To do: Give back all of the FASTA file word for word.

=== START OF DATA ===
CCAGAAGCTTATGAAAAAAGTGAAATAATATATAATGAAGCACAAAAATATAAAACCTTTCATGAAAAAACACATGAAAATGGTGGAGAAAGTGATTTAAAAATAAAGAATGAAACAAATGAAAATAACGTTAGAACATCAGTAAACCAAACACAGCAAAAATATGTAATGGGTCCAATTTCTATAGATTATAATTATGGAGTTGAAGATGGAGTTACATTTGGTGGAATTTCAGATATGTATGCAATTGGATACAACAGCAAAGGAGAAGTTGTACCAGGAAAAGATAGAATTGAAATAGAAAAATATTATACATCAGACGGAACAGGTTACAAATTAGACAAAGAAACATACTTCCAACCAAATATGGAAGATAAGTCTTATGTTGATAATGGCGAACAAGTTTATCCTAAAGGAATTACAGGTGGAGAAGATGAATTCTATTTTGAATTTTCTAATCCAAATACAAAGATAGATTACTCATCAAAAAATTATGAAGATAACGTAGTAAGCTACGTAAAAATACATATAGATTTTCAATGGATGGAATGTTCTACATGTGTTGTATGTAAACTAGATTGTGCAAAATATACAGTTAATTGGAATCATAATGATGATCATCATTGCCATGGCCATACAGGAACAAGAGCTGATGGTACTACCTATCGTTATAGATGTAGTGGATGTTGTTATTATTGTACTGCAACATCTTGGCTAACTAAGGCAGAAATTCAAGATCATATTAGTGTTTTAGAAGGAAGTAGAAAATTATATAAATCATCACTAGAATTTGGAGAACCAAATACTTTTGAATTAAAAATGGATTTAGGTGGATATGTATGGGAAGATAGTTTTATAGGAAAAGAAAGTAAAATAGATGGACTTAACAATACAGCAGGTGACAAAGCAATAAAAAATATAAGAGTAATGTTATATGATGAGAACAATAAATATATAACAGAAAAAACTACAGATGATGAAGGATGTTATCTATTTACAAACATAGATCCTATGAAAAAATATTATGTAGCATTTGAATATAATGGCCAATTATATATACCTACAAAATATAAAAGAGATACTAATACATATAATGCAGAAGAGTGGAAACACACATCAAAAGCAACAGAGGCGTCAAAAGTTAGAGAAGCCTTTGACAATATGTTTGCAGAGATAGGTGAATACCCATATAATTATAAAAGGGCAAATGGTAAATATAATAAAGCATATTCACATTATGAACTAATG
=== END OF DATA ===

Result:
CCAGAAGCTTATGAAAAAAGTGAAATAATATATAATGAAGCACAAAAATATAAAACCTTTCATGAAAAAACACATGAAAATGGTGGAGAAAGTGATTTAAAAATAAAGAATGAAACAAATGAAAATAACGTTAGAACATCAGTAAACCAAACACAGCAAAAATATGTAATGGGTCCAATTTCTATAGATTATAATTATGGAGTTGAAGATGGAGTTACATTTGGTGGAATTTCAGATATGTATGCAATTGGATACAACAGCAAAGGAGAAGTTGTACCAGGAAAAGATAGAATTGAAATAGAAAAATATTATACATCAGACGGAACAGGTTACAAATTAGACAAAGAAACATACTTCCAACCAAATATGGAAGATAAGTCTTATGTTGATAATGGCGAACAAGTTTATCCTAAAGGAATTACAGGTGGAGAAGATGAATTCTATTTTGAATTTTCTAATCCAAATACAAAGATAGATTACTCATCAAAAAATTATGAAGATAACGTAGTAAGCTACGTAAAAATACATATAGATTTTCAATGGATGGAATGTTCTACATGTGTTGTATGTAAACTAGATTGTGCAAAATATACAGTTAATTGGAATCATAATGATGATCATCATTGCCATGGCCATACAGGAACAAGAGCTGATGGTACTACCTATCGTTATAGATGTAGTGGATGTTGTTATTATTGTACTGCAACATCTTGGCTAACTAAGGCAGAAATTCAAGATCATATTAGTGTTTTAGAAGGAAGTAGAAAATTATATAAATCATCACTAGAATTTGGAGAACCAAATACTTTTGAATTAAAAATGGATTTAGGTGGATATGTATGGGAAGATAGTTTTATAGGAAAAGAAAGTAAAATAGATGGACTTAACAATACAGCAGGTGACAAAGCAATAAAAAATATAAGAGTAATGTTATATGATGAGAACAATAAATATATAACAGAAAAAACTACAGATGATGAAGGATGTTATCTATTTACAAACATAGATCCTATGAAAAAATATTATGTAGCATTTGAATATAATGGCCAATTATATATACCTACAAAATATAAAAGAGATACTAATACATATAATGCAGAAGAGTGGAAACACACATCAAAAGCAACAGAGGCGTCAAAAGTTAGAGAAGCCTTTGACAATATGTTTGCAGAGATAGGTGAATACCCATATAATTATAAAAGGGCAAATGGTAAATATAATAAAGCATATTCACATTATGAACTAATG